As The Flow Goes: Email Senders Facing Complex Tech Sector, Apple-Google Duopoly
Email, once a direct channel between sender and recipient, is now subject to an ever-more complicated flow. And this is largely due to the mobile-duopoly battle between Apple and Google, judging by Email Flow Structure: Proxies and Privacy, a new paper by Campaign Genius.
Marketers will be “flying with fewer instruments, as the feedback signals in email have become weaker and (arguably) less useful,” the paper states.
It starts with Apple’s Mail Privacy Protection. Apple’s iOS 15, after a slow start, is now the dominant iOS version. And experts estimate that “MPP nominally a choice — is activated on nearly all iOS 15 devices.”
Google, of course, claims a 66% share worldwide, and it began handling email images with a proxy nearly a decade before Apple cam up with MPP.
But are these numbers meaningful or accurate? They do not measure email by volume distribution. And, they fail to reflect “consolidation in the MTA (Message Transfer Agent) market between platforms and inboxes.”
It points that “Sparkpost, the largest MTA, sends 40% of the world’s commercial email (over 6 trillion sends per year.).” But data is scarce.
Anyway, is Apple the privacy protector that many believe?
Maybe not. Take location data, which Apple boasted it was blocking when it announced MPP in 2021.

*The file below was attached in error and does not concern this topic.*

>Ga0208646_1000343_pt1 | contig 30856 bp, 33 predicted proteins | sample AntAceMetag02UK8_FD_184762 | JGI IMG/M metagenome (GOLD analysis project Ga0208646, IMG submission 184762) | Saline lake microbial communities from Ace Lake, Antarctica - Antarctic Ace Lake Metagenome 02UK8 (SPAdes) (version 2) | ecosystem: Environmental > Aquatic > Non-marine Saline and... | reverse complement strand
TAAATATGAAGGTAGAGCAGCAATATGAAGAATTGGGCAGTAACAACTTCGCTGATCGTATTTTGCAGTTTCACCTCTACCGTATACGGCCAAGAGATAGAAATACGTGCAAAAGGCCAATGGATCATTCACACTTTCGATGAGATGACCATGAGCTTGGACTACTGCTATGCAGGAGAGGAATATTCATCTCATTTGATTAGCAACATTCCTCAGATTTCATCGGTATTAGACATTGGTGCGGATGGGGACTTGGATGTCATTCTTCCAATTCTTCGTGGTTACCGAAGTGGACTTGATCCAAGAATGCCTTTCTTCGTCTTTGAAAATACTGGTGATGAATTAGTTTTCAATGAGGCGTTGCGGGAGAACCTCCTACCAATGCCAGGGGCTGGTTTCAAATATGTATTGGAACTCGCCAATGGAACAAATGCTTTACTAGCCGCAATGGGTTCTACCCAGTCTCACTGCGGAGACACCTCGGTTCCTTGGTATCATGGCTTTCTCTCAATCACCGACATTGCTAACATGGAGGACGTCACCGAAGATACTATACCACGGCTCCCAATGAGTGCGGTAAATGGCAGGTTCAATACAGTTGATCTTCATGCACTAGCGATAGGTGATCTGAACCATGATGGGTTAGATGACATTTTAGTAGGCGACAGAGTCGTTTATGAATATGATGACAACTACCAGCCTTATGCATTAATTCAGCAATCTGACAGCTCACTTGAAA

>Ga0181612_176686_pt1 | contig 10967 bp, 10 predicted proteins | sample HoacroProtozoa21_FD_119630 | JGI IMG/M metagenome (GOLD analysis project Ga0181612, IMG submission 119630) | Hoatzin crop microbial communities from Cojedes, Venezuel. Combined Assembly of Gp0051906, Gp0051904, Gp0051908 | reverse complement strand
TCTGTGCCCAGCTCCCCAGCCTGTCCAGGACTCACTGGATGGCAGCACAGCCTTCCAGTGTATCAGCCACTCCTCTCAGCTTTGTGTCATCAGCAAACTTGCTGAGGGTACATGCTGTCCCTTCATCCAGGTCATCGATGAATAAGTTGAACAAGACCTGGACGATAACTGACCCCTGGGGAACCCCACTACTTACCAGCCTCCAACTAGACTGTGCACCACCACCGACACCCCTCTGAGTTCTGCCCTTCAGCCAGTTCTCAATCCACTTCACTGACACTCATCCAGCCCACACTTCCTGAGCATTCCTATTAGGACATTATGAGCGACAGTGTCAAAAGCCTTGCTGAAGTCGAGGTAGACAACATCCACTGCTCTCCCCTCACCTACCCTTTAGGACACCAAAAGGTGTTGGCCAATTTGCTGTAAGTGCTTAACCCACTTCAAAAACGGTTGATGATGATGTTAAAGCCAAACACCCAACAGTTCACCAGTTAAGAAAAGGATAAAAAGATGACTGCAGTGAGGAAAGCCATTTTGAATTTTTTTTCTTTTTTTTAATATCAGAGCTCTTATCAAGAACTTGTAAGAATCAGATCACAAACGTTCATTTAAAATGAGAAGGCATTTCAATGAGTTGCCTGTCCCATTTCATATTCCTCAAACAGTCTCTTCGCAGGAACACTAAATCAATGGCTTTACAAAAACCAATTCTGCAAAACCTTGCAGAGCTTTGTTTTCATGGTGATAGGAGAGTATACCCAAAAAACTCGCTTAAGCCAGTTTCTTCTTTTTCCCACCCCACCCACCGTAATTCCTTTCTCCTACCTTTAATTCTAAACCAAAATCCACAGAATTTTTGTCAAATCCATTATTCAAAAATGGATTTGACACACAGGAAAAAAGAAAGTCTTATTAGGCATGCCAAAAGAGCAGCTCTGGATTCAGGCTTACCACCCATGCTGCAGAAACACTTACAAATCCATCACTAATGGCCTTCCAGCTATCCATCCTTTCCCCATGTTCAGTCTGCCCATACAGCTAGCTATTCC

How does this work? “MPP masks the user’s IP address by using a 2-hop proxy structure.” the study states.
Yes, but get this: “Apple went to considerable technical effort to assign IP addresses that do deliver a meaningful address,” it continues. “Apple has published the list of over 370,000 IP subnets and the location assigned to each; global hot-spots like Saguache, Colorado (pop. 500) get their own IP subnet and location data.”
The result: “An informed MPP data solution can deliver accurate-to-the-town user location data, which Apple has apparently decided does not constitute a privacy infringement.”
Still, it is ironic indeed that “the country with the weakest privacy laws — the U.S. — might forestall the evolution of email because of privacy concerns.”
On the hopeful side is Google’s AMP for email — a tool that could finally bring interactivity to inboxes.
But while Google may have the market share, Apple has “the biggest single grip on email clients in the key North American market, and a smaller but critical chunk of the EU market.” In addition, Apple is not likely to support AMP — and Google could lose interest.
Moreover, as a technology sector, “email is fragmented except in the inbox and the client.”
Absent a robust industry standards organization or the proverbial 800-lb gorilla vendor, or at least a couple of 400-lb chimps that agree that interactivity is vital to their competing businesses, as the man says, it ain’t gonna happen.”